2) We set the White Balance on our digital SLR camera to match that interior light (the “tungsten” setting) and that makes it “go blue” outside. But it still looked a little weird because it is too darn bright outside and does not look like evening. To rectify that, we dropped the shutter speed a couple of stops and BINGO!

Here is the result – shot at 1:00 in the afternoon:

OMI Rooms Chawton 05 Edit >Playing God: Turning Noon into Night
ISO 800 f/6.3 100 second exposure camera set to WB “tungsten” 3200 degrees

Here is the same shot without the “Day into Night” technique:

 MG 5209 >Playing God: Turning Noon into Night
ISO 800 f/6.3 60th second exposure camera set to WB “daylight” 5500 degrees

I like the inviting feel of the “fake-night” shot over the bland day shot. What do you think??

A few caveats and tips….

  • This was a somewhat shady nook, which made “overpowering” the sun easier.
  • Understanding the manual function of  your camera is required
  • Our strobes are powerful…you need that kind of power to kill the daylight.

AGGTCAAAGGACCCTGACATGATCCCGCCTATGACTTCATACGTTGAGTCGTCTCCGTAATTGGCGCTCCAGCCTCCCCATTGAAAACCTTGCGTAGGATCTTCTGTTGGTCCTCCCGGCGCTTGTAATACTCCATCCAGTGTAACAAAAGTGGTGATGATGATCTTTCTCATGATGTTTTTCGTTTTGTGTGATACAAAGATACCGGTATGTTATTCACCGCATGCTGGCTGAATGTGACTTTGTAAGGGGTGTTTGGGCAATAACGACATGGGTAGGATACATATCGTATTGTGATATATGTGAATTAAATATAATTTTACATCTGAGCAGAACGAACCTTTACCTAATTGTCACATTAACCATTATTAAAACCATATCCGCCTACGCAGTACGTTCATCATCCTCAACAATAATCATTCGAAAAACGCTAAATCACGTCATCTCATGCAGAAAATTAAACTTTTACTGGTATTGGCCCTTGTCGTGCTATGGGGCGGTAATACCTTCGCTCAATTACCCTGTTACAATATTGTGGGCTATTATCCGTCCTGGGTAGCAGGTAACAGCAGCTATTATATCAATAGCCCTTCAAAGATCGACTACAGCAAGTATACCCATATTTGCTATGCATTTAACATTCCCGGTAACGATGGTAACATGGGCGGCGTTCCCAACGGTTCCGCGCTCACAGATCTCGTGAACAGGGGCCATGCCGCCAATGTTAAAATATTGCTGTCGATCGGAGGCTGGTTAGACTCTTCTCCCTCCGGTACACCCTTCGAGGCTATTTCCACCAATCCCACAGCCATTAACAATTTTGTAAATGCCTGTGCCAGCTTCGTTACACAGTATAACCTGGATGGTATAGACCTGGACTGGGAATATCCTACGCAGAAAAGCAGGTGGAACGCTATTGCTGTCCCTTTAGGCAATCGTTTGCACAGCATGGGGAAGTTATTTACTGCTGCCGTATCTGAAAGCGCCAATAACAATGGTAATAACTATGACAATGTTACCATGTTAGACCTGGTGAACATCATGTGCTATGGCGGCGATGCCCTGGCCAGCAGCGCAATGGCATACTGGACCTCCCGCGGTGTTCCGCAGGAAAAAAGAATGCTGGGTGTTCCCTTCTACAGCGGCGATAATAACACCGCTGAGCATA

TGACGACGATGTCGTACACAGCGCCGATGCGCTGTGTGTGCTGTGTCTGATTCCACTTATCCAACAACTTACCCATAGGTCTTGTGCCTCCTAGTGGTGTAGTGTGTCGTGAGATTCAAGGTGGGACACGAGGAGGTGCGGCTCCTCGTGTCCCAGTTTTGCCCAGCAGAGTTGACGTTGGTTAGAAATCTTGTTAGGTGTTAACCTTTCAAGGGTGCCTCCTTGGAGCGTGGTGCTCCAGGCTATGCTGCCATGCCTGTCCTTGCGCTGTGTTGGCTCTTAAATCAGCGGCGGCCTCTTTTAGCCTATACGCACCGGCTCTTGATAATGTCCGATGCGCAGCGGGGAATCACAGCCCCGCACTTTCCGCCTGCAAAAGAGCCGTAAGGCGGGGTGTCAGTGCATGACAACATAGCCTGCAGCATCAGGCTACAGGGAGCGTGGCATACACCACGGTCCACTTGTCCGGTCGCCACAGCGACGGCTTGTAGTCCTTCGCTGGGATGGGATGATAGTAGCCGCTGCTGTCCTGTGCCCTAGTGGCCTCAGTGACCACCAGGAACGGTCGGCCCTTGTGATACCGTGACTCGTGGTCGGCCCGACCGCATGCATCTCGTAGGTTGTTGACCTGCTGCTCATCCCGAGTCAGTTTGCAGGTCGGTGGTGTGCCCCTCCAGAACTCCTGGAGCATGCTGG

• If you are an amateur photographer, learning the basics of color-temperature will really improve you photos, especially if you want to tackle interiors. 
  • The “CTO” warming gel is cheap. It only cost about $7 for a large sheet from a photo supply house

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>When we entered the Inn business in 1999, the general consensus was that larger, pricier rooms booked first and the smaller rooms booked last. With the recession and these challenging economic times, that rule has been turned on its head. Many of you are telling us that your smaller, less expensive rooms are now booking FIRST.

In our last post, we diagrammed how we photographed and styled a small guest room to best effect. We thought we’d elaborate on the small room topic in this post with some decorating tips and best practices to make the most out of a small room.